Community Questions in June!

By Colleen Brunetti, M.Ed, C.H.C.

Whenever I ask our Facebook fans what they are wondering about regarding potty training, I always get a list of great questions. Here are a few answers!

How do I manage toilet paper usage? (Naomi M.)

While pictures of your tot wrapping themselves and the bathroom in toilet paper will be priceless someday, you probably only need one or two of those photo opps! Here are some suggestions to minimize the paper use, and save a few trees.

  • Count squares: Show your child how many squares are acceptable for each wipe. If you need to, draw a little picture of just the right amount and hang it up for them to refer to and talk about.
  • Count time: Tell your child they can pull down toilet paper while counting to three. However much is down when they say “three” is what they use. You may have to coach a bit on how fast to count!
  • Sing: Sing the first three words of our jingle, “It’s Potty Time!” When the child says “time”, they stop pulling down paper and use what they have.

How do I get my toddler to sign “potty” to other people when she is being watched? (Kristen H.)

I think I would start with getting the adults to sign “potty” first! Kids learn by example and thrive on consistency, so if you can get her caregivers to take the lead on this and follow through with what you are doing at home, then that will help a lot.

We have a couple of resources on potty training when your child is in someone else’s care. Check out our articles in this link on Daycare and Working Parents

How do you help your child go poop in the potty? (Tammy E.)

First, know that it is very natural for some children to master pee before they can master poop. The muscles needed to control solid elimination can take a bit longer to develop. Once your child is indeed ready, there are a few things you can do:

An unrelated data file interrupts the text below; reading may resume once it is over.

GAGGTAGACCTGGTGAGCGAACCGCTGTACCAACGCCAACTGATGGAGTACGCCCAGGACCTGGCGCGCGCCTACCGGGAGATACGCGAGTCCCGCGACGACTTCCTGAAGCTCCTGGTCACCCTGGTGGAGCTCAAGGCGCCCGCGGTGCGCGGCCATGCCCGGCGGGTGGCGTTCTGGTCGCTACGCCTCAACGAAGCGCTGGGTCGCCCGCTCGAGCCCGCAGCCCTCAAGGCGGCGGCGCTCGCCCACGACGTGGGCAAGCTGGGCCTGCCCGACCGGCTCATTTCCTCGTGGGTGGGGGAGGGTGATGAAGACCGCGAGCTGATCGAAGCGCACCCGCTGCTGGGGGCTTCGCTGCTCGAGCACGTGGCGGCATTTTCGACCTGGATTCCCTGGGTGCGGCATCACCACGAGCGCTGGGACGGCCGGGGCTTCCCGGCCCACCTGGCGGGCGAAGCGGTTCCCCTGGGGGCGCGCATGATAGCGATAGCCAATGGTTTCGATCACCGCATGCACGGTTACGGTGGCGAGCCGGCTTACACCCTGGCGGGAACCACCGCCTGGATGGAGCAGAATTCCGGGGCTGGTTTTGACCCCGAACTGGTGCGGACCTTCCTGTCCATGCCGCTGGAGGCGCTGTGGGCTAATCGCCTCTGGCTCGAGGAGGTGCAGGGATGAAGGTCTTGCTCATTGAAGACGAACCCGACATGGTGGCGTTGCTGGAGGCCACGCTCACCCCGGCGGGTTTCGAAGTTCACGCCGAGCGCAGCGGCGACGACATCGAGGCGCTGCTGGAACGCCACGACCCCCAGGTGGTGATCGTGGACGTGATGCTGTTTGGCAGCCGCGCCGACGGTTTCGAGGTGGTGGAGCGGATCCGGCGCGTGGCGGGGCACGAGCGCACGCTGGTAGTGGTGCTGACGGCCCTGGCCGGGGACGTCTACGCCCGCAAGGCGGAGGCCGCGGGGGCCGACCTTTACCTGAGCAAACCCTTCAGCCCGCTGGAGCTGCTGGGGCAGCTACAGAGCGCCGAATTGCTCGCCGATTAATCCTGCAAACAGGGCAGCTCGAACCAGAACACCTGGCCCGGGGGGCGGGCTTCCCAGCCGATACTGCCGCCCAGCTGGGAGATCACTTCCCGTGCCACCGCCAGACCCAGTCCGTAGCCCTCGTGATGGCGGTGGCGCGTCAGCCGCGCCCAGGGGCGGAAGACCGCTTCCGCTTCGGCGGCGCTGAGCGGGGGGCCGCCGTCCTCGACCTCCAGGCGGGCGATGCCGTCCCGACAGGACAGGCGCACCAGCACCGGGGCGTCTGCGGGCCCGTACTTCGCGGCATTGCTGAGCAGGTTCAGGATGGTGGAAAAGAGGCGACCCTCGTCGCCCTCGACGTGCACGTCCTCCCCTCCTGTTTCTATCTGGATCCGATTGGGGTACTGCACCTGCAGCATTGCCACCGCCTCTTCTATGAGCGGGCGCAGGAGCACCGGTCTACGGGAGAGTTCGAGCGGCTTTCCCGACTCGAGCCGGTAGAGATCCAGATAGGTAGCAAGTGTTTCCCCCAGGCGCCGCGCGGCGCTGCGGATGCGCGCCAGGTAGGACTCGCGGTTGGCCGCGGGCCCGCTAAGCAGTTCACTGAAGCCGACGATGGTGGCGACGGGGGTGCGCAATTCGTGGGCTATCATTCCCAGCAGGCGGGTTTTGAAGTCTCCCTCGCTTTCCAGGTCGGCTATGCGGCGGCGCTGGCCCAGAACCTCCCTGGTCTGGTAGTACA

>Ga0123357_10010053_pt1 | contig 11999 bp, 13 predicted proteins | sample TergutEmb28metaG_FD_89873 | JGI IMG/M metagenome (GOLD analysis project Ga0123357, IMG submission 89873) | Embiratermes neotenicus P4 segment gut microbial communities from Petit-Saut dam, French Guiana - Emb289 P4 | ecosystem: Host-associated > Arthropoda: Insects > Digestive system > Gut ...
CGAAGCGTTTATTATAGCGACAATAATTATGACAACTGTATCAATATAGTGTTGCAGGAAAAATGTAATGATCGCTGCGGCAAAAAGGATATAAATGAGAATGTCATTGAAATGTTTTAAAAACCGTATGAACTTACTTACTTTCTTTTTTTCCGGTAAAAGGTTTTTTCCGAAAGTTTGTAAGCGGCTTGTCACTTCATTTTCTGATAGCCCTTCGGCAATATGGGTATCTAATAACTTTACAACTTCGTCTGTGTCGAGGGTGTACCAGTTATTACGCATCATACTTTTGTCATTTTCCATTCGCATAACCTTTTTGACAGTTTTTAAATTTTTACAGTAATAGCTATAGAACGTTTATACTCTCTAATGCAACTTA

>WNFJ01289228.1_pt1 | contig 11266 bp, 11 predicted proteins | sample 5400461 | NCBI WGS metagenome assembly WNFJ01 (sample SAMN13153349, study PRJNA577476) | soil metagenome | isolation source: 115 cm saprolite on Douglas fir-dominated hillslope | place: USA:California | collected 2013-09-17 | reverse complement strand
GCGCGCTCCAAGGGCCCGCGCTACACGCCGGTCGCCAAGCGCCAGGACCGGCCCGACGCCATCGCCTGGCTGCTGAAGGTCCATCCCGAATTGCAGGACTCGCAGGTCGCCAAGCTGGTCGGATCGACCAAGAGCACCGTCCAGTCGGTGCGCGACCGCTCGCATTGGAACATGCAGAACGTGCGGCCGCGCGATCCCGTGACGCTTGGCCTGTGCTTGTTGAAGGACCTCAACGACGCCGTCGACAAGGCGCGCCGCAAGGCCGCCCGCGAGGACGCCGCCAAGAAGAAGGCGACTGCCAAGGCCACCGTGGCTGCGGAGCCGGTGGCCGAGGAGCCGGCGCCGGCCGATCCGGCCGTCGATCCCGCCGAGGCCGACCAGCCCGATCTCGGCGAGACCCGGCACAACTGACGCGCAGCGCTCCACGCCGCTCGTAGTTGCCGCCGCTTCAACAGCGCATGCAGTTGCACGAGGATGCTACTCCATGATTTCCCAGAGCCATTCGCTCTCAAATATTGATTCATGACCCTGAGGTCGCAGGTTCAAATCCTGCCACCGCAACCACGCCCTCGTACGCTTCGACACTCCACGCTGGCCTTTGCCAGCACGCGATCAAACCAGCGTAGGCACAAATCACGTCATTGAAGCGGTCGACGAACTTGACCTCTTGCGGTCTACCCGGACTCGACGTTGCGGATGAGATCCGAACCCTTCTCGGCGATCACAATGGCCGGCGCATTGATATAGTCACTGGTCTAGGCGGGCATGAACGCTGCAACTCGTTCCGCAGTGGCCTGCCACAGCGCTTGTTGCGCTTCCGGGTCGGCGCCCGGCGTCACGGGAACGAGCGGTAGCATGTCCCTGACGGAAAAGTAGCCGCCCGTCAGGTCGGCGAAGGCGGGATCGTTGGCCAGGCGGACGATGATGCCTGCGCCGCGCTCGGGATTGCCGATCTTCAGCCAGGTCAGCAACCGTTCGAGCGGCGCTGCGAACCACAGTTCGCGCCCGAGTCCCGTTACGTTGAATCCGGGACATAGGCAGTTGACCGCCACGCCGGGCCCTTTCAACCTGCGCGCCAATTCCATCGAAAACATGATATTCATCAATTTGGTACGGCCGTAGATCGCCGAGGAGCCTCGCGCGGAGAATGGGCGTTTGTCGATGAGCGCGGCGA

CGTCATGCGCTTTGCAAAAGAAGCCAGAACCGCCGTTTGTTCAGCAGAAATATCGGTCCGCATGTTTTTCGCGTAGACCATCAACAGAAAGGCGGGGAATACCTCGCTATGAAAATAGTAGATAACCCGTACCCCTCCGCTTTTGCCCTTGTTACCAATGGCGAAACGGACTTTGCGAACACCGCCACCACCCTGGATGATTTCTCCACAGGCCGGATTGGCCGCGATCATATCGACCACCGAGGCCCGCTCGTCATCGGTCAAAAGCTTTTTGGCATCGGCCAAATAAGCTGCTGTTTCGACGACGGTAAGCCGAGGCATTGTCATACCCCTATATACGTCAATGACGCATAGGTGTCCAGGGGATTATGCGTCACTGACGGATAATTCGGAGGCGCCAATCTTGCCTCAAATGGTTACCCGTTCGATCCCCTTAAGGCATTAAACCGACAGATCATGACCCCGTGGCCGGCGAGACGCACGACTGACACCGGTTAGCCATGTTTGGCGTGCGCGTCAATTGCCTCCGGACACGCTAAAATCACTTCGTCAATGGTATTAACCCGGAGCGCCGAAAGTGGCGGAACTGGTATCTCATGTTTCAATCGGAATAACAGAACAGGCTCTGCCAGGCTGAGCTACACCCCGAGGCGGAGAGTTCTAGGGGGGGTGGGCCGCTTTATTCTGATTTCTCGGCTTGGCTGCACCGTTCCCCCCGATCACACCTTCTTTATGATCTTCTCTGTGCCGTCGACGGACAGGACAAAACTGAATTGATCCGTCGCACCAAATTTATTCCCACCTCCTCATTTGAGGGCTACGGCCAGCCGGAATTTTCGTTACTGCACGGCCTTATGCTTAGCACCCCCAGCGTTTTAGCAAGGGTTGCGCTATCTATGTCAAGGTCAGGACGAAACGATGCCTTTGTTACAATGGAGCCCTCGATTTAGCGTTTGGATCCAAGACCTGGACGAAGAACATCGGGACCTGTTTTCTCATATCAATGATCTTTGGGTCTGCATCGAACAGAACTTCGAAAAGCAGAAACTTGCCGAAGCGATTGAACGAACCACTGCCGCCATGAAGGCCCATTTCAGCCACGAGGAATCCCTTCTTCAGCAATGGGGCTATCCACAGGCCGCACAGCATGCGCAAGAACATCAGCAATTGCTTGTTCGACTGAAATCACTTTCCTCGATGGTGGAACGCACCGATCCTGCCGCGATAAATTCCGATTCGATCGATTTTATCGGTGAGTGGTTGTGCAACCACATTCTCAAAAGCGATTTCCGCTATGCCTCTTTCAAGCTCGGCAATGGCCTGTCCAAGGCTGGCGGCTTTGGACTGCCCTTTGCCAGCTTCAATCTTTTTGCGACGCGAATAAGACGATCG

• Provide a base: If your child is on the big potty, be sure to provide a stool to rest little feet on. This helps not only with physical comfort, but is actually necessary so the child has a way to plant their feet so they can bear down on the muscles needed to release waste.
  • Ensure physical comfort: if your child has had a painful bowel movement in the past, they may have some fear around going again. Make sure they are well hydrated and have plenty of fruits and veggies for fiber to keep things moving along. If you are ever concerned about ongoing constipation, contact your pediatrician.
  • Take your time: You may need to have your child sit for a while in order to relax enough to try to go. Be prepared to sing songs, read stories, and just generally hang out for a bit. You can check out all our reviews on potty training storybooks for kids HERE to help pass the time!


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